Bush Reiterates Support for Tort Reform, Tax Credits in State of the Union Address
President Bush on Wednesday in his State of the Union address "laid out an exceptionally ambitious agenda" that calls for efforts to "rein in what he views as litigious legal system," maintain tight ethical standards in embryonic stem cell research and continue to encourage an "ownership society" through health savings accounts and tax credits to help people purchase health coverage, the Washington Post reports (Fletcher/Baker, Washington Post, 2/3).
According to the Los Angeles Times, Bush's agenda was "so wide-ranging that many of his major priorities," including health-related issues, "rated only two sentences" and "[d]ozens of lesser goals were barely mentioned" (McManus/Chen, Los Angeles Times, 2/3). According to the New York Times, Bush "quickly recapitulated" his proposals to address the growing number of uninsured and slow the "rapid growth of health costs."
Bush said, "I ask Congress to move forward on a comprehensive health care agenda, with tax credits to help low-income people buy insurance, a community health center in every poor county, improved information technology to prevent medical errors and needless costs, association health plans for small businesses and their employees, expanded health savings accounts and medical liability reform" (Pear, New York Times, 2/3).
Bush also highlighted his proposals to provide states with more flexibility in their Medicaid programs and encourage small businesses to join together in purchasing health insurance, CQ Today reports (Schuler, CQ Today, 2/2). The Chicago Tribune notes that Bush "had little to say about how he might deal with a coming crisis in [Medicare] due to the surge in health care costs" (Tackett, Chicago Tribune, 2/3).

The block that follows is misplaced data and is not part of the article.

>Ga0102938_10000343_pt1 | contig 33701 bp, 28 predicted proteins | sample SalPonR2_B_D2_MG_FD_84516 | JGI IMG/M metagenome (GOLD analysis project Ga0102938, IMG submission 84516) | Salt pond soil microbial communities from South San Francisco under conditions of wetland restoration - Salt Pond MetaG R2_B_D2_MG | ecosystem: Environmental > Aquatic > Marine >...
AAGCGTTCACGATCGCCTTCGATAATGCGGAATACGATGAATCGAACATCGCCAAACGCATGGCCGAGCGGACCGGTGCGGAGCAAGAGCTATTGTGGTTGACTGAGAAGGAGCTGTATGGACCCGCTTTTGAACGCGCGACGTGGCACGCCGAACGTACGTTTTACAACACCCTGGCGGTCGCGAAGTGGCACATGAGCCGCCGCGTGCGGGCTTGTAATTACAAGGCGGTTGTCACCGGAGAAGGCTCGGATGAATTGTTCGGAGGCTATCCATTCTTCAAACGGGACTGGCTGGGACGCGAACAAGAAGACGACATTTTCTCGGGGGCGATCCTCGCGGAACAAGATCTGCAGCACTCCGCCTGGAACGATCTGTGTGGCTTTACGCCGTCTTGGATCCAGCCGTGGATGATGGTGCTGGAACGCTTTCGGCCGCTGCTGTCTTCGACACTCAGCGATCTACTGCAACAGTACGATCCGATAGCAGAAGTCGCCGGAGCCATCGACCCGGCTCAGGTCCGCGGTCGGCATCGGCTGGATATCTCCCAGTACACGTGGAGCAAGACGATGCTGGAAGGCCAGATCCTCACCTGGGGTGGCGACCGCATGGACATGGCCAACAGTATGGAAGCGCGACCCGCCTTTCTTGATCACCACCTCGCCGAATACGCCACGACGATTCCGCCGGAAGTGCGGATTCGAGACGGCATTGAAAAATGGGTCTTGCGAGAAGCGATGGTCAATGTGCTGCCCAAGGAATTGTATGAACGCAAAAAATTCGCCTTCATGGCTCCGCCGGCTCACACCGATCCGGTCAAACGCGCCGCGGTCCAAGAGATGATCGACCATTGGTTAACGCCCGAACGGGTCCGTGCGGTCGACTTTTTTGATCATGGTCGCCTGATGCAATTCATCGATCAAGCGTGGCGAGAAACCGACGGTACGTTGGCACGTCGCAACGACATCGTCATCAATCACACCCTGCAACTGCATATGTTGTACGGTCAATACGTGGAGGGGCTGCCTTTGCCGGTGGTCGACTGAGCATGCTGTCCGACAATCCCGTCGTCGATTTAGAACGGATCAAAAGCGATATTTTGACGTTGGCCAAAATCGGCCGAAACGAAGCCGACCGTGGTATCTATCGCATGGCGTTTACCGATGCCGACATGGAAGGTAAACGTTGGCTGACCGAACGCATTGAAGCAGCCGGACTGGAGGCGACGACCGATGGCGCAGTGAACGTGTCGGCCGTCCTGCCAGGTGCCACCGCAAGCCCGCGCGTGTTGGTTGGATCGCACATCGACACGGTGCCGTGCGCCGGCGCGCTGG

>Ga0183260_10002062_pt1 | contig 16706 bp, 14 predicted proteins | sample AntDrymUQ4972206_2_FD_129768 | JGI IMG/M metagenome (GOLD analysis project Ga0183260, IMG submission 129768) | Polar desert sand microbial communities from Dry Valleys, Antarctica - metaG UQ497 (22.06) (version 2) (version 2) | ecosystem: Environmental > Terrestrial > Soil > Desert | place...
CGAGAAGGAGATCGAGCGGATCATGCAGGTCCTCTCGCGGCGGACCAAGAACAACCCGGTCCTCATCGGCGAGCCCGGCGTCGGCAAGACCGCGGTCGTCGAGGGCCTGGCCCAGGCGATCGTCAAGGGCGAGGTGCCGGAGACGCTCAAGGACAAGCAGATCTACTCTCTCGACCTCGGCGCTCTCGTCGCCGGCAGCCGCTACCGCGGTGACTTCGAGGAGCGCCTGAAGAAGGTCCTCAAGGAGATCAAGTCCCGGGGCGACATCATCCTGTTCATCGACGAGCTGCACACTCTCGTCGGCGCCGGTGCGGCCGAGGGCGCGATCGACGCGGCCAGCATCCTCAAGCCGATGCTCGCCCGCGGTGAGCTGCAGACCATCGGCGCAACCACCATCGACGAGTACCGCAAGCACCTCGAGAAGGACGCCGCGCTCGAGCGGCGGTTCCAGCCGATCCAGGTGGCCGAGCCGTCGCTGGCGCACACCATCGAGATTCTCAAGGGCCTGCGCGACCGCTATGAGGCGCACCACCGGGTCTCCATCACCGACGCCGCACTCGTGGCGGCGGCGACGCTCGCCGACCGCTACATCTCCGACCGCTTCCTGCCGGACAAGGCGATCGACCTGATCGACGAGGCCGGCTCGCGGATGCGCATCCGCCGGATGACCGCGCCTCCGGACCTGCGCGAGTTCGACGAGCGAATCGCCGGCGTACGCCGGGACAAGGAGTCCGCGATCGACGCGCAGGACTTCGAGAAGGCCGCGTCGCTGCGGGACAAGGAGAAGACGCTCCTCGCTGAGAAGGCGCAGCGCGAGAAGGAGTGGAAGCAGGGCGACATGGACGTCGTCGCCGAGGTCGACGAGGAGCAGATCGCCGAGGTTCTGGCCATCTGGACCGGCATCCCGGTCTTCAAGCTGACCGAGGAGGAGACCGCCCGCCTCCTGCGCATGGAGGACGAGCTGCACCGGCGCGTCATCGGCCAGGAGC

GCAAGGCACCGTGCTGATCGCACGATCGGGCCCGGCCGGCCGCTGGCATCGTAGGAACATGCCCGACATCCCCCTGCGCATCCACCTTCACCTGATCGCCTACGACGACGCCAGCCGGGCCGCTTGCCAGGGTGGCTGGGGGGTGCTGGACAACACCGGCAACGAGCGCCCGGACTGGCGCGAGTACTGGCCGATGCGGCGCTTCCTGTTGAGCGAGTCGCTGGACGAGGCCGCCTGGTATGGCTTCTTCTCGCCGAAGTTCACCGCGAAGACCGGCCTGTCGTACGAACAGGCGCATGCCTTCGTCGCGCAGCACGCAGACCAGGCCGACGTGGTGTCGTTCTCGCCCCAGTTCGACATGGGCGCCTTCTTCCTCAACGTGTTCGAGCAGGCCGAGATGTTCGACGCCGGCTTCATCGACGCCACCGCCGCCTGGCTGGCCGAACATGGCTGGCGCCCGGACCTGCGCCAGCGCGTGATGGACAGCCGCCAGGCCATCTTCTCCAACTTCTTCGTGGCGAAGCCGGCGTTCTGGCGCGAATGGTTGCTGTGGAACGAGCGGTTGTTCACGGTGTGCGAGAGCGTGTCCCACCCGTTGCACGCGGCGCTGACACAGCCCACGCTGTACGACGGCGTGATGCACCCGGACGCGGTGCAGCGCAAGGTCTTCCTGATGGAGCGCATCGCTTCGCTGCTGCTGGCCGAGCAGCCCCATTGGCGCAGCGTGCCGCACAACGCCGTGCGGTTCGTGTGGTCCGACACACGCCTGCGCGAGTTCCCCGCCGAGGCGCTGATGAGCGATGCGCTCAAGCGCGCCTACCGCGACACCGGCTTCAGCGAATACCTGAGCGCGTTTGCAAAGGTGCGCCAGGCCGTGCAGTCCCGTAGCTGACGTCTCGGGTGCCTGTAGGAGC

According to CQ Today, the president's support for health savings accounts will "serve as an important bellwether for [his] continued push toward greater individual ownership and control of health care and entitlement programs." Bush said in his address, "To make our economy stronger and more productive, we must make health care more affordable and give families greater access to good coverage and more control over their health decisions" (CQ Today, 2/3).
In "briskly [ask]ing Congress to pass a long list of proposals he made over the last year," Bush also called on lawmakers to provide tax credits help low-income workers buy health insurance (Los Angeles Times, 2/3).
Bush "exhorted Congress to act on initiatives such as ... curbs on perceived litigation abuses," the Wall Street Journal reports (McKinnon/Cooper, Wall Street Journal, 2/3). He said, "Justice is distorted, and our economy is held back by irresponsible class actions and frivolous asbestos claims, and I urge Congress to pass legal reforms this year" (Bush speech text, New York Times, 2/3). Bush reiterated his support for capping awards in malpractice suits (CQ Today, 2/3).
The president also "touched briefly" on his policies for treating HIV/AIDS, the Milwaukee Journal-Sentinel reports (Gilbert, Milwaukee Journal Sentinel, 2/3). He asked Congress to reauthorize the Ryan White CARE Act "to encourage prevention and provide care and treatment" for people with HIV/AIDS. Bush also noted that "we must focus our efforts" on African Americans, who have the highest rates of new HIV cases (Bush speech text, New York Times, 2/3).
In addition, Bush asked Congress to further efforts to increase the use of health information technology that could prevent medical errors and save money (CQ Today, 2/3). However, according to the Los Angeles Times, none of these issues "rated more than a sentence or two, suggesting that they had dropped to a lower rung on Bush's priority list" (Los Angeles Times, 2/3).